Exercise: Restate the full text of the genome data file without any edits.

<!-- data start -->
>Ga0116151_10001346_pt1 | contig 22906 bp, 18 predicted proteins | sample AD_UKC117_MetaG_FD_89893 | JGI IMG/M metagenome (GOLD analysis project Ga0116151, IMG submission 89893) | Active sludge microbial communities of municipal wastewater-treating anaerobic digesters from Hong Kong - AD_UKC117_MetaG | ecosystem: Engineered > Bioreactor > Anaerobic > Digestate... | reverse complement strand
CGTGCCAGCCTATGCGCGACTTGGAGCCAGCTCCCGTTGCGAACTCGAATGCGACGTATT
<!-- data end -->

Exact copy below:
>Ga0116151_10001346_pt1 | contig 22906 bp, 18 predicted proteins | sample AD_UKC117_MetaG_FD_89893 | JGI IMG/M metagenome (GOLD analysis project Ga0116151, IMG submission 89893) | Active sludge microbial communities of municipal wastewater-treating anaerobic digesters from Hong Kong - AD_UKC117_MetaG | ecosystem: Engineered > Bioreactor > Anaerobic > Digestate... | reverse complement strand
CGTGCCAGCCTATGCGCGACTTGGAGCCAGCTCCCGTTGCGAACTCGAATGCGACGTATT